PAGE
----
Preview of an exhibition later this year at the Wiener Library, London

Working from home on the Library’s forthcoming exhibition
Dr Barbara Warnock, Senior Curator and Head of Education
Map showing battles during the Warsaw Ghetto Uprising, April 1943. Wiener Holocaust Library Collections.
At the point that The Wiener Holocaust Library closed to the public and staff started working from home as a result of the COVID-19 pandemic, preparations were underway for our forthcoming exhibition Jewish Resistance to the Holocaust, intended for launch in mid-May. The themes of the exhibition had been determined and I had started to identify some of the items from our archival collections that could be included in the display, but the majority of the work of researching, writing and structuring the exhibition remained to be done.

Once we took the decision to close the Library, I gathered the books I needed and scanned some of the documents and photographs I wanted to show in the exhibition in order to be able to continue my work from home. Fortunately, one important set of relevant documents – eye-witness accounts of anti-Nazi resistance – is scanned and available remotely to staff.

Despite the drawbacks of working from home – not being able to quickly consult a book in our library, retrieve extra items from the archive or run ideas past colleagues as I work – the exhibition is now nearing completion. The help of Dr Christine Schmidt in reviewing the exhibition content, our exhibition designer Kate Pettit in creating an effective look and layout and Martina Ravagnan in organising translations of documents, has been invaluable. A few remaining details will be finished off on the return of some staff to the Library this month, and we really hope to be able to open the exhibition to the public before too long.

Jewish Lithuanian partisans group ‘The Avengers’ on their return to Vilna at the time of the liberation of the city by the Red Army, July 1944. Wiener Holocaust Library Collections.
The exhibition opens in June 1941, at the time of the invasion of the Soviet Union and Soviet held territories, and looks first at the responses of Jewish partisan groups based in forests to the orchestrated mass murder perpetrated by the Nazis and their collaborators in places such as Lithuania and Belarus.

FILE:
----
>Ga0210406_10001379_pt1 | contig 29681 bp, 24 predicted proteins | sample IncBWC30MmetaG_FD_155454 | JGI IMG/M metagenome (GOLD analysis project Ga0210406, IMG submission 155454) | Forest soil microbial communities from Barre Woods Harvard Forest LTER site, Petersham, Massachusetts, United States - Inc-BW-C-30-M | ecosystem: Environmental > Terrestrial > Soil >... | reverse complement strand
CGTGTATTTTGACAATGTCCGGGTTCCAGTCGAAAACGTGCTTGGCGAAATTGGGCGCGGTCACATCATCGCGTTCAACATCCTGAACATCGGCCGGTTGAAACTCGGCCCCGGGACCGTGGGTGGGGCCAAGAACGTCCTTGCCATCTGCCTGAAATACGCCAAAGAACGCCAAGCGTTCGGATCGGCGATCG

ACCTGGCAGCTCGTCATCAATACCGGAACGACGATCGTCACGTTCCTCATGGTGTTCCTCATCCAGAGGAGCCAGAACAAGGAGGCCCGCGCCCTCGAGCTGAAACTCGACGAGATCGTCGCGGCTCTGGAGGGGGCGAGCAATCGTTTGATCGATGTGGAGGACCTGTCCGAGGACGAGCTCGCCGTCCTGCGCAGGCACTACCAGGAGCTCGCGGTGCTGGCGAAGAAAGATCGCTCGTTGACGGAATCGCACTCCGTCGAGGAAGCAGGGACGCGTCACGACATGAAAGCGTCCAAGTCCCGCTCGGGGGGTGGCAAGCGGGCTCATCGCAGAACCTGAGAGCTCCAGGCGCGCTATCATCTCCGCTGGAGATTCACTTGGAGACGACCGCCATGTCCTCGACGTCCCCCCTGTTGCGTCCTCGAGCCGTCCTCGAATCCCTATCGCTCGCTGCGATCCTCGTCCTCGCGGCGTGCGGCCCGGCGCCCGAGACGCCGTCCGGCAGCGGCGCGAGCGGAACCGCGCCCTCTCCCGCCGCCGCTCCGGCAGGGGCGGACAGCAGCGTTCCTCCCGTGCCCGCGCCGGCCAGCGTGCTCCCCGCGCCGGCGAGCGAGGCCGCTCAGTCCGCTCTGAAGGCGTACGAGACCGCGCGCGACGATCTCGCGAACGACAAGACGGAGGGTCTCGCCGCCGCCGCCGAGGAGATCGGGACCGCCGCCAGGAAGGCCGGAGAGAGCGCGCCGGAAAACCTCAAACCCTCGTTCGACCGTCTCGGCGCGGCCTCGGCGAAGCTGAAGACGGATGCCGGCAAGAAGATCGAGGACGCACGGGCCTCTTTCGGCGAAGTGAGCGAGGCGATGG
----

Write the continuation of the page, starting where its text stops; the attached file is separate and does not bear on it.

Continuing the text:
The exhibition then examines Jewish resistance to the Holocaust across various sites in Nazi-occupied Europe including ghettos and camps, as well as considering urban resistance by armed groups and rescue networks in cities such as Paris, Berlin, Vienna and Brussels.

In various places, the exhibition considers what can be termed spiritual resistance to the Holocaust. It explores how, in the most adverse of circumstances, through the maintenance of covert religious practices, the creation of illicit personal or historical records and attempts to survive in hiding, Jews sought to subvert the Nazis’ policies of annihilation.

As I have worked on the exhibition, it has been a privilege to learn more about the stories of Jewish resistance that lie behind the Library’s collections on this subject, and, ahead of the opening of the exhibition, we share some of the documents that will be on display below.

Filip Müller’s testimony about Sonderkommando resistance in Auschwitz, 1957, from The Wiener Library’s collection of eye-witness accounts to the Holocaust. Wiener Holocaust Library Collections.
A portrait of Philipp Manes and an illustration of the Theresienstadt ghetto from Manes’ journals, 1944. Wiener Holocaust Library Collections.
The exhibition features a display of some of the extensive journals maintained by Philipp Manes in the Theresienstadt Ghetto. Manes’ journals include records of the cultural activities that he organised in the ghetto, and contributions including writings and drawings from other Jews incarcerated there.
Part of a testimony given by Ida Sterno to The Wiener Library in 1957. Wiener Holocaust Library Collections.
Ida Sterno worked for the Comité des Défense des Juifs (CDJ) in Belgium arranging the rescues of Jewish children.
The first page of an account given to The Wiener Library about the activities of the Baum Group, date unknown. Wiener Holocaust Library Collections.
Based in Berlin, the Baum Group launched arson attacks on a Nazi anti-Soviet and anti-Semitic exhibition, Soviet Paradise in 1942. The Library has two important testimonies on the activities of the Baum group in its collections.
Part of the testimony of Mr Weichselbaum, c. 1955. Wiener Holocaust Library Collections.
This extensive testimony gives an account of Weichselbaum’s life and resistance activities in France, including his service as a leader of the French partisan group the Maquis.
Keep updated about the launch of Jewish Resistance to the Holocaust here. We hope to be able to announce some events to accompany this exhibition soon.